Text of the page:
Neighbourhoods are the essential building blocks of the urban landscape. Yet, these are immensely ignored in urban studies, planning and policy making. In the core, neighbourhood is spatial but it cannot be perceived as merely administrative units bereft of its neighbourliness. The seminar aims to look at neighbourhoods in their spatial locationality and in terms of their embedded particularities in social and historical trajectories. This seminar is conceptualised to focus on neighbourhoods, their particularities and their role in shaping our understanding of the urban in the global South.
Although urban neighbourhood has been a subject of discussion in sociology and urban planning for nearly a century, with a considerable influence of Chicago school, the socio spatial complexities and their implications on urban discourse and planning is often ignored in the scholarship. The discussion on neighbourhood in recent decades have either been overshadowed by questions of ethnicity and ghettoization of specific segments or it is framed in terms of increased global flow of capital, commodities, practices and forms where the local and the spatial particularities loose significance. In this backdrop, the proposed seminar attempts to address and understand questions such as
How to conceptualise neighbourhoods as changing socio-spatial units in their specific regional settings; How do value regimes, religiosity and subjectivities give neighbourhoods their social meanings and stereotypes; How discourses and knowledge practices i.e. planning, architecture and urban discourses of governance shape the understanding of neighbourhoods; How to conceptualise linkages and dis-junctures between the social practices of neighbourhoods and the language and logic of urban planning and governance; How to conceptualise particularities of neighbourhoods and neighbourliness in the global South?; What do these particularities offer us in terms of thinking about contemporary urban landscape?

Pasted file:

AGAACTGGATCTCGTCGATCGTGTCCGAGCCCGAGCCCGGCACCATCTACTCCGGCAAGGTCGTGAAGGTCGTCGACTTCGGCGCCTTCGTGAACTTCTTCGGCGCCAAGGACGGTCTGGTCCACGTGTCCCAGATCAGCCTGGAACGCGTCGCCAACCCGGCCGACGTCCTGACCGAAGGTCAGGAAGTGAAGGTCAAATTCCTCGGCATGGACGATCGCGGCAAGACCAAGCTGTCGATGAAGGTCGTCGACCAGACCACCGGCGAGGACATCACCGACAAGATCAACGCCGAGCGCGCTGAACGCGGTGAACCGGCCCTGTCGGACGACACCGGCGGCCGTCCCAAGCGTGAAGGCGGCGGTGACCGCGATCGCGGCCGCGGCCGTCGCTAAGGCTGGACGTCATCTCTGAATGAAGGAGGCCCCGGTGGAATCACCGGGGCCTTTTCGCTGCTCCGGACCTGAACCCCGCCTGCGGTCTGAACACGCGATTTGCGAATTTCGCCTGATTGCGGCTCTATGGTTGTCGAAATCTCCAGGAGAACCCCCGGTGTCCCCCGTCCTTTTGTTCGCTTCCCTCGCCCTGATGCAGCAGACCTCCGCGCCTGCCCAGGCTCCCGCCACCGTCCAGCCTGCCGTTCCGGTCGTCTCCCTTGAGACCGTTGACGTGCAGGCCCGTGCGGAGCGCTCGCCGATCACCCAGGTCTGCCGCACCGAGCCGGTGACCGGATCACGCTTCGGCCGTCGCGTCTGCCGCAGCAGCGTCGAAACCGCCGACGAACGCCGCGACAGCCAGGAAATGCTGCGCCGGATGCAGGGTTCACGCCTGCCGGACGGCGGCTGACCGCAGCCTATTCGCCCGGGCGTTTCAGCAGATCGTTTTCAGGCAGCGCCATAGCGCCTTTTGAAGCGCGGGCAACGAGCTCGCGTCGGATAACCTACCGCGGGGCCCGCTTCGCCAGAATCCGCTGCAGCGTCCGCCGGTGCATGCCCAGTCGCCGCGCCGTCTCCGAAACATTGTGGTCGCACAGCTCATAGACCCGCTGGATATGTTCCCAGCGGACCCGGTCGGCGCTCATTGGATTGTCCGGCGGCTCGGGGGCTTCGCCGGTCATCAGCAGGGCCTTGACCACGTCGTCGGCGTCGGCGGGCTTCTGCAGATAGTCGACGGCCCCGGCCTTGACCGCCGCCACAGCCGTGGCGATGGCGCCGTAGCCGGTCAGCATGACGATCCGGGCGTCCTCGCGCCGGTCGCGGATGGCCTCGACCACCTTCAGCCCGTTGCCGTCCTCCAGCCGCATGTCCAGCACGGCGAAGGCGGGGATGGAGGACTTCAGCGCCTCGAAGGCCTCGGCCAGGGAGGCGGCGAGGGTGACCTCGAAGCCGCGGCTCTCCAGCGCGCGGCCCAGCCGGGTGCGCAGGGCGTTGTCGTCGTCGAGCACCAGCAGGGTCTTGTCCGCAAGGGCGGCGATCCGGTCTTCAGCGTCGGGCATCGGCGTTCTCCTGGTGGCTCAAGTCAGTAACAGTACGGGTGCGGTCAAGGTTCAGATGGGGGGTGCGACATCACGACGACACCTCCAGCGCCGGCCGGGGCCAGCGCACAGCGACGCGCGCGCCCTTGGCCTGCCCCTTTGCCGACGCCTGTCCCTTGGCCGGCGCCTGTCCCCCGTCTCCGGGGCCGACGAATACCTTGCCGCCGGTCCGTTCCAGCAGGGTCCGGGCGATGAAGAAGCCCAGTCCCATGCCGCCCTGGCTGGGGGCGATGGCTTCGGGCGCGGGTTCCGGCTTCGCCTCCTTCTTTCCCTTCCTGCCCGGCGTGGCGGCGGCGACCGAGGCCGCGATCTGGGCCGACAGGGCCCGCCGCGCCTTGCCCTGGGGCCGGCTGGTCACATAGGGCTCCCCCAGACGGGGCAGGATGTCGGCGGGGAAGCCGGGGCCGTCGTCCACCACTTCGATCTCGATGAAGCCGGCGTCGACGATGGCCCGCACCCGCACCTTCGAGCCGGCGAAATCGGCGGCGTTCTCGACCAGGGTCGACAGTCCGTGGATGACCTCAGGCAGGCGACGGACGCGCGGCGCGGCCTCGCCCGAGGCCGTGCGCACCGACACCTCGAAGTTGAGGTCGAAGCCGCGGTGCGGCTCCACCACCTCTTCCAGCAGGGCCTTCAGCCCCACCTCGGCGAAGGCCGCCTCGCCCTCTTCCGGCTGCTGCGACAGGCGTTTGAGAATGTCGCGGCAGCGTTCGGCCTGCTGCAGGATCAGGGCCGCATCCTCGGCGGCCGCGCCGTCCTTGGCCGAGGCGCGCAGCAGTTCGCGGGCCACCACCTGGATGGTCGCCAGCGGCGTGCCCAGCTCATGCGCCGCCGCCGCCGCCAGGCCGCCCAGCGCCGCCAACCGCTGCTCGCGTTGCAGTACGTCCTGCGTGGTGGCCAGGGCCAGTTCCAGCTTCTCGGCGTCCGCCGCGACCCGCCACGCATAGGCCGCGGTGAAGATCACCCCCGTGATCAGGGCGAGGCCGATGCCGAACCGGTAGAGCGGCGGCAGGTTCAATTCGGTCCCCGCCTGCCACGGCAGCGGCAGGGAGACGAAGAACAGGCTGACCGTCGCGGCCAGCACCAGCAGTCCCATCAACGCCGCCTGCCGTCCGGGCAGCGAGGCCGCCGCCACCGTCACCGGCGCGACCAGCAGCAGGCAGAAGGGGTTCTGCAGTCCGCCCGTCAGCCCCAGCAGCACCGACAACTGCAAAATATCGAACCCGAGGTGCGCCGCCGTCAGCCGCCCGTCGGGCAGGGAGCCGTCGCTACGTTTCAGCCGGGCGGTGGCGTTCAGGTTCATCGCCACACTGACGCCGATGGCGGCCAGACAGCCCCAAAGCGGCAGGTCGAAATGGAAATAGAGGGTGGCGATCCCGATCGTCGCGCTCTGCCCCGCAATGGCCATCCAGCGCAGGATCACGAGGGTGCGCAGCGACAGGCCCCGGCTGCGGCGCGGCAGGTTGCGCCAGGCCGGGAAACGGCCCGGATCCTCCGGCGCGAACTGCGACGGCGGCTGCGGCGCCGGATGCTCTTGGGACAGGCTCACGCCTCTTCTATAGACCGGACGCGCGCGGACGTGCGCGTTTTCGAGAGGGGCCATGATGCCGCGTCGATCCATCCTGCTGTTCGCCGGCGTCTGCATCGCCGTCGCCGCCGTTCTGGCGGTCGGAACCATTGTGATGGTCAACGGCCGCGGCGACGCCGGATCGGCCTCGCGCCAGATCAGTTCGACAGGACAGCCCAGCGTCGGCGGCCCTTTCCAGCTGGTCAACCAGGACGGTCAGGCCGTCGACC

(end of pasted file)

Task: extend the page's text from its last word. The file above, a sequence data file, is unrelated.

The seminar welcome papers with focus on, but not limited to, non-mega cities, tier II cities and small cities from global South. An edited volume has been planned as a follow up activity. It is intended to be a multi-disciplinary exercise and it looks forward to receive paper which may be rich in ethnographic detail, sophisticated in terms of conceptual exploration or innovative in approach.
The seminar is organised by the Department of Sociology, Tezpur University, Assam, India. The local hospitality including boarding and food along with airport transfer will be taken care of by the host institution. We are currently working towards covering domestic travel expenditure for participants within India. The seminar is open to participants who are at an advance stage of Ph.D. to senior academics and practitioners. Kindly send the title and abstract of your paper along with the CV of author(s) to Amiya Kumar Das ([email protected]).
- Abstract Submission: 5th June 2019 (Around 400-500 words; along with the CV)
- Acceptance Confirmation: 10th June 2019
- Full Draft Submission: 31st August 2019 (Around 6000-8000 words)
- Amiya Kumar Das, Tezpur University, Assam
- Dev Nath Pathak, South Asian University, New Delhi
- Sadan Jha, Centre for Social Studies, Surat